Previous reports stated that, upon UV light irradiation, βCs exhibit phototoxic properties (McKenna and Towers, 1981; Mori et al., 1998; Cao et al., 2007). Antifungal activity of harmol was severely improved when treatments were irradiated with UVA. In our irradiated approach, the complete inhibition of B. cinerea was achieved with lower concentrations compared to non-irradiated treatments. The eradication of this pathogen is important because B. cinerea causes disease at very low inoculum levels. For instance, it has been reported that tomato stems can be infected with only 10 conidia applied to the surface (O’Neill et al., 1997). On the other hand, 103 P. digitatum conidia mL-1 remained viable after irradiated treatments. Nevertheless, this inoculum might be unable to infect fruit, considering data in our previous work (Olmedo et al., 2017). Our study provides useful knowledge for the design of novel antifungal compounds based on βCs skeleton, with a distinctive photodynamic behavior.

High ROS values in B. cinerea treated with harmol in non-irradiated condition agrees with the detected fungicidal action. In respect to P. digitatum, ROS accumulation did not occur, which is in accordance with the fungistatic effect previously reported (Olmedo et al., 2017). When conidia were irradiated in the presence of harmol, ROS production was enhanced for both phytopathogens with the consequent loss of viability. The ability of some βCs to generate ROS under UVA irradiation has been previously reported (Gonzalez et al., 2009b). It was proposed that H2O2 is formed by electron transfer to O2 yielding the superoxide anion (O2●-) and its spontaneous disproportionation to H2O2. Mechanistically, photodynamic effects can be a consequence of a direct reaction of the excited state of the photosensitizer with biomolecules and/or structural constituents of the fungi (i.e., Type-I reactions) or indirectly via ROS (i.e., Type-II reactions; Foote, 1991). Previous findings for other βC derivatives suggest that Type I reactions seem to be responsible for the damage generation (Gonzalez et al., 2010, 2012a). In the case of harmol, a similar pattern would be expected as the most probable mechanism of action. However, in view of our results, the Type-II reactions should not be discarded.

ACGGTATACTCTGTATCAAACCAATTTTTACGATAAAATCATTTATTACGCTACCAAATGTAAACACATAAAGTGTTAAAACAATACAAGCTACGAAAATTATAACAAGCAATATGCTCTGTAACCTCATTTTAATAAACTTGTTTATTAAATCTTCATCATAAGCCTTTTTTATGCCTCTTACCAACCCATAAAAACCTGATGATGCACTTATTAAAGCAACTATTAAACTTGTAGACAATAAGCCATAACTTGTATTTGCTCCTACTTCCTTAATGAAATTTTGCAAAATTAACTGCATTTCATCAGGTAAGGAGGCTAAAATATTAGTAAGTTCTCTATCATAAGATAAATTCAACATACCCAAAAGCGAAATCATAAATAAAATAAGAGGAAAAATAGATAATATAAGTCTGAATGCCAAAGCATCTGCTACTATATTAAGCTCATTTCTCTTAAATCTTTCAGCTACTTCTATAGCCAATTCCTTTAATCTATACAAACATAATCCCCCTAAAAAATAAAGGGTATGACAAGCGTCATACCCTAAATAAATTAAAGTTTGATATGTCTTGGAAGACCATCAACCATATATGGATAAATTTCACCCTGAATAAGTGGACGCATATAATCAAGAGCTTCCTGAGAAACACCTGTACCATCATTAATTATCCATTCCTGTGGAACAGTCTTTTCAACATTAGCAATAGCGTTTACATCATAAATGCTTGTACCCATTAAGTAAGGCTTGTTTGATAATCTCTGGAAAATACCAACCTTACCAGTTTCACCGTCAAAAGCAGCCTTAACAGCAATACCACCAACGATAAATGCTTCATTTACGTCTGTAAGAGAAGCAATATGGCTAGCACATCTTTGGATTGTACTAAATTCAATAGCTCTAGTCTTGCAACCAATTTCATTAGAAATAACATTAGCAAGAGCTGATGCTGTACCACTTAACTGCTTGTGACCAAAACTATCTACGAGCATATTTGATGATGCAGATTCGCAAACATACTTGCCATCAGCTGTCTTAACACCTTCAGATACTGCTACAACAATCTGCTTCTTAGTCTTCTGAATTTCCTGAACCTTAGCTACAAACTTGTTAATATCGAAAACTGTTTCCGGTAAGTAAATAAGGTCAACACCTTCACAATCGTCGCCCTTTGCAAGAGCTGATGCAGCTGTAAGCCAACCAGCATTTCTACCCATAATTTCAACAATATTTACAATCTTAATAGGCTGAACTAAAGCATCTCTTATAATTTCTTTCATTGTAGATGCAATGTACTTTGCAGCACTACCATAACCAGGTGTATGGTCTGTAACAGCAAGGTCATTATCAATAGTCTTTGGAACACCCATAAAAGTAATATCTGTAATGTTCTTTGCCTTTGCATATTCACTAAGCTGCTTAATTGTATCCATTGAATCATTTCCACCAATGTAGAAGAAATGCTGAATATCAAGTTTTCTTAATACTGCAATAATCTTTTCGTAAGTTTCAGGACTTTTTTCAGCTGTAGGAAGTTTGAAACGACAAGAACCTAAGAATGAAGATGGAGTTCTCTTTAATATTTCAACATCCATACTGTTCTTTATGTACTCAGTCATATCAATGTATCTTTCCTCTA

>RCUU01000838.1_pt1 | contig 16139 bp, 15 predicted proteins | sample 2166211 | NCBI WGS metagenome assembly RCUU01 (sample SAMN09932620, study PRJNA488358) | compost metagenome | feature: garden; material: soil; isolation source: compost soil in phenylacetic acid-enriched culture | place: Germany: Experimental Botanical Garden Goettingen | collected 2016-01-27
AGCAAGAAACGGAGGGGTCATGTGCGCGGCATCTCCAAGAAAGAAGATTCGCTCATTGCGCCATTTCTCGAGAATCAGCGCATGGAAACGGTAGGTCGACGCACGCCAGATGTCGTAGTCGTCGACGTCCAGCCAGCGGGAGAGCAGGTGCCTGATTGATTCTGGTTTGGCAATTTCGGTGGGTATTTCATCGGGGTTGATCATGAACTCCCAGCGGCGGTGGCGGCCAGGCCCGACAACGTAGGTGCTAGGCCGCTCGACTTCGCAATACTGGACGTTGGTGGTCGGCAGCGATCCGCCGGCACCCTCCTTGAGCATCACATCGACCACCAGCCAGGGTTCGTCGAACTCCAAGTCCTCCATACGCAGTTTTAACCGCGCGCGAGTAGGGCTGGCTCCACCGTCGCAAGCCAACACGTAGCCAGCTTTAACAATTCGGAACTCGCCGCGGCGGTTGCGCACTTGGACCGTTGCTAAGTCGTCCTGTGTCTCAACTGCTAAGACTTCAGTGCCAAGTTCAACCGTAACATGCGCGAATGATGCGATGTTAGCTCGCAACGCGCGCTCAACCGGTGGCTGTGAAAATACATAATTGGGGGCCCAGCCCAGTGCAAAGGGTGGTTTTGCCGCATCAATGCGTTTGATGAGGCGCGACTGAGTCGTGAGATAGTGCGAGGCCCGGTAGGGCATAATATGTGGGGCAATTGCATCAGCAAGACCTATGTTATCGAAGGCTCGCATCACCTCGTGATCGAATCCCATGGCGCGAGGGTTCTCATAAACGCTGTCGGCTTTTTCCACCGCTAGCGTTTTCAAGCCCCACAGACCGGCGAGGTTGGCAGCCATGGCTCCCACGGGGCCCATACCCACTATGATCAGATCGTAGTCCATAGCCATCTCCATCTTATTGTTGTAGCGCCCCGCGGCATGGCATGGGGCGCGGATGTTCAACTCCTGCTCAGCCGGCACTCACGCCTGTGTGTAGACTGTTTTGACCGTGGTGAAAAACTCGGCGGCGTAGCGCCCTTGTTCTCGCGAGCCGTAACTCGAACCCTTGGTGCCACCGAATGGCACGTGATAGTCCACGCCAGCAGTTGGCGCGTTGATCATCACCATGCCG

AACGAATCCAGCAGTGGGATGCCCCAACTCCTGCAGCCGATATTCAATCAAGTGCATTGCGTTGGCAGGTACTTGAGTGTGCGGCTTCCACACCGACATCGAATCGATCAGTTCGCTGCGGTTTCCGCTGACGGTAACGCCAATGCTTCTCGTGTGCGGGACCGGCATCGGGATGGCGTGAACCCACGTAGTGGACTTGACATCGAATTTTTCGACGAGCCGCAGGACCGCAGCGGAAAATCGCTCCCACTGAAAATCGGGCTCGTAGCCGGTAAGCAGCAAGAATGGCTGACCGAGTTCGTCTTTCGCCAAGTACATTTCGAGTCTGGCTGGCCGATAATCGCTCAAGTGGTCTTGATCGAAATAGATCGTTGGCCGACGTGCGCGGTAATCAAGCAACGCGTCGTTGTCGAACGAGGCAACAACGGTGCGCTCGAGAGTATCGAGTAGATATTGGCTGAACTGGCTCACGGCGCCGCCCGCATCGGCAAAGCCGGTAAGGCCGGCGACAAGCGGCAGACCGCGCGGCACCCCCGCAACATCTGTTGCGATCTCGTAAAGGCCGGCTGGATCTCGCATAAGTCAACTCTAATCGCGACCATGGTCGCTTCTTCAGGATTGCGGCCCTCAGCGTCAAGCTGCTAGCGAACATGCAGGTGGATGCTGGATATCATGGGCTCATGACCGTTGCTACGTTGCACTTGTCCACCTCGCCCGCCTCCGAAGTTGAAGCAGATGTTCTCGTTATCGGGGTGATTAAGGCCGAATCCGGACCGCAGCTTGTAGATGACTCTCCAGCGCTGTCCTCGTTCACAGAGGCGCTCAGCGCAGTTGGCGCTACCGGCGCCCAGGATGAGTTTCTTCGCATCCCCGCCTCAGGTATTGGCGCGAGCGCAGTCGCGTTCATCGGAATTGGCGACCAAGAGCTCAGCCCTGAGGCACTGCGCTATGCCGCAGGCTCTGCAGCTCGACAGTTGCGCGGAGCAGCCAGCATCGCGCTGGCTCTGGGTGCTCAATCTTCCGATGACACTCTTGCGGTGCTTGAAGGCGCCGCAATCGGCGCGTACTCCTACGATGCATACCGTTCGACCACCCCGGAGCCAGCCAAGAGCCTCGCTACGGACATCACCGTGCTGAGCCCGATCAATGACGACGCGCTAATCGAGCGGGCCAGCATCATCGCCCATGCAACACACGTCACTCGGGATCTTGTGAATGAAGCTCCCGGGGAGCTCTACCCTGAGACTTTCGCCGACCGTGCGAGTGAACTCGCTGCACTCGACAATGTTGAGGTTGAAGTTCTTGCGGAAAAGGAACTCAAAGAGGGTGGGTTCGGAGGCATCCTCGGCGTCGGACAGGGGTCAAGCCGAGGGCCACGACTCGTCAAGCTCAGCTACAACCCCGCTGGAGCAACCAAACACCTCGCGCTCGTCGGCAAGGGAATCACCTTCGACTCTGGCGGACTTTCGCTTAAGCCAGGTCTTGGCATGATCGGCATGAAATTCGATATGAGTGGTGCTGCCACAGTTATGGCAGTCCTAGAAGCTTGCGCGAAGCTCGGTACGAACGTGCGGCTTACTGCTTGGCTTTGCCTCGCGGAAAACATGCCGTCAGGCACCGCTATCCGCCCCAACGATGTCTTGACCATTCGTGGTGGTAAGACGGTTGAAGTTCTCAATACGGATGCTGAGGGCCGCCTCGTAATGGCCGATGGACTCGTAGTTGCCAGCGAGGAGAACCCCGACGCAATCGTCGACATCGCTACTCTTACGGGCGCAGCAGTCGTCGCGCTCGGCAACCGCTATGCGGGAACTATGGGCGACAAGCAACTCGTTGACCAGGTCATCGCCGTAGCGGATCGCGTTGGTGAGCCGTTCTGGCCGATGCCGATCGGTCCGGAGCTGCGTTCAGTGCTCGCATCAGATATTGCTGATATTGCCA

Taken together, our data suggest that the antifungal action of harmol may begin with electrostatic interactions between the protonated βC and conidial surface, which leads to the alteration of envelopes integrity, increment in ROS production, morphological damage, and cell collapse. UVA photoactivation improves the fungicidal action of harmol, allowing a decrease in the effective doses. The mode of action and the multiple cellular targets that may be affected by the drug prevent the appearance of resistant fungal strains. The combination of chemo- and photodynamic therapies represents an effective treatment to inactivate microorganisms. The use of harmol in the design of antifungals absorbing in the far UVA could be a good alternative for both, pre-harvest treatments (considering the sun as an UVA source) and post-harvest treatments (including UVA lamps in packing houses).

Author Contributions

GO, LC, MG, FC, SV, and VR designed the experiments. GO, LC, and MG performed the experiments. GO, LC, MG, FC, SV, and VR analyzed the data. GO, FC, SV, and VR drafted the manuscript. All authors read and approved the final manuscript.

Conflict of Interest Statement

The authors declare that the research was conducted in the absence of any commercial or financial relationships that could be construed as a potential conflict of interest.

The reviewer RT and handling Editor declared their shared affiliation and the handling Editor states that the process nevertheless met the standards of a fair and objective review.

Acknowledgments

The present work was partially supported by ANPCyT (PICT 2012-2838, 2013-2536, and 2014-2856), and UNT (PIUNT 26/D530). GO is a fellow from CONICET. LC, MG, FC, SV, and VR are research members of CONICET.